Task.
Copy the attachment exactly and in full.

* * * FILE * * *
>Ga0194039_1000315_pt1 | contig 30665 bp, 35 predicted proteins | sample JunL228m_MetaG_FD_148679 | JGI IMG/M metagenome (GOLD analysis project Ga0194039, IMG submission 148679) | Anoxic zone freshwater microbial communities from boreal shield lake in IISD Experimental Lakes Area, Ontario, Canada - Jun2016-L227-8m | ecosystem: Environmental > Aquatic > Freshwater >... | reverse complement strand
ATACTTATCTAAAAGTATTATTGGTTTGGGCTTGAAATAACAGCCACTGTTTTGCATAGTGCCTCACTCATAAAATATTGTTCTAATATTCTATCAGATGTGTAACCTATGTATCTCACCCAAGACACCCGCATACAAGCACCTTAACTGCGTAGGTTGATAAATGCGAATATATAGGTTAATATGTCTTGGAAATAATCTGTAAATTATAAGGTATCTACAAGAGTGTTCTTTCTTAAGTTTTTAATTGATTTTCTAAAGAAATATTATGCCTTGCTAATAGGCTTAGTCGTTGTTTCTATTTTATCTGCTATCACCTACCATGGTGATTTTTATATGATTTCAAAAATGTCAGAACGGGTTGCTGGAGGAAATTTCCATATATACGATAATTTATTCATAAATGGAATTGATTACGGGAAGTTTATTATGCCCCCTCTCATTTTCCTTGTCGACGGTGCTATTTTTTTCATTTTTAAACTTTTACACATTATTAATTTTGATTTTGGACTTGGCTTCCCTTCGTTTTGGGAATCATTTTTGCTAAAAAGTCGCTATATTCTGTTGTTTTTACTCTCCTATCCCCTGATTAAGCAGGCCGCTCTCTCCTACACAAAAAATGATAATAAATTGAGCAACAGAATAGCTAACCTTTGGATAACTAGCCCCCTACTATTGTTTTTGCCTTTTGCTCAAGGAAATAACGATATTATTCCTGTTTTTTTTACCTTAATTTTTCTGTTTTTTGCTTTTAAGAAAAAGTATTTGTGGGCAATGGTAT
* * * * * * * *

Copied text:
>Ga0194039_1000315_pt1 | contig 30665 bp, 35 predicted proteins | sample JunL228m_MetaG_FD_148679 | JGI IMG/M metagenome (GOLD analysis project Ga0194039, IMG submission 148679) | Anoxic zone freshwater microbial communities from boreal shield lake in IISD Experimental Lakes Area, Ontario, Canada - Jun2016-L227-8m | ecosystem: Environmental > Aquatic > Freshwater >... | reverse complement strand
ATACTTATCTAAAAGTATTATTGGTTTGGGCTTGAAATAACAGCCACTGTTTTGCATAGTGCCTCACTCATAAAATATTGTTCTAATATTCTATCAGATGTGTAACCTATGTATCTCACCCAAGACACCCGCATACAAGCACCTTAACTGCGTAGGTTGATAAATGCGAATATATAGGTTAATATGTCTTGGAAATAATCTGTAAATTATAAGGTATCTACAAGAGTGTTCTTTCTTAAGTTTTTAATTGATTTTCTAAAGAAATATTATGCCTTGCTAATAGGCTTAGTCGTTGTTTCTATTTTATCTGCTATCACCTACCATGGTGATTTTTATATGATTTCAAAAATGTCAGAACGGGTTGCTGGAGGAAATTTCCATATATACGATAATTTATTCATAAATGGAATTGATTACGGGAAGTTTATTATGCCCCCTCTCATTTTCCTTGTCGACGGTGCTATTTTTTTCATTTTTAAACTTTTACACATTATTAATTTTGATTTTGGACTTGGCTTCCCTTCGTTTTGGGAATCATTTTTGCTAAAAAGTCGCTATATTCTGTTGTTTTTACTCTCCTATCCCCTGATTAAGCAGGCCGCTCTCTCCTACACAAAAAATGATAATAAATTGAGCAACAGAATAGCTAACCTTTGGATAACTAGCCCCCTACTATTGTTTTTGCCTTTTGCTCAAGGAAATAACGATATTATTCCTGTTTTTTTTACCTTAATTTTTCTGTTTTTTGCTTTTAAGAAAAAGTATTTGTGGGCAATGGTAT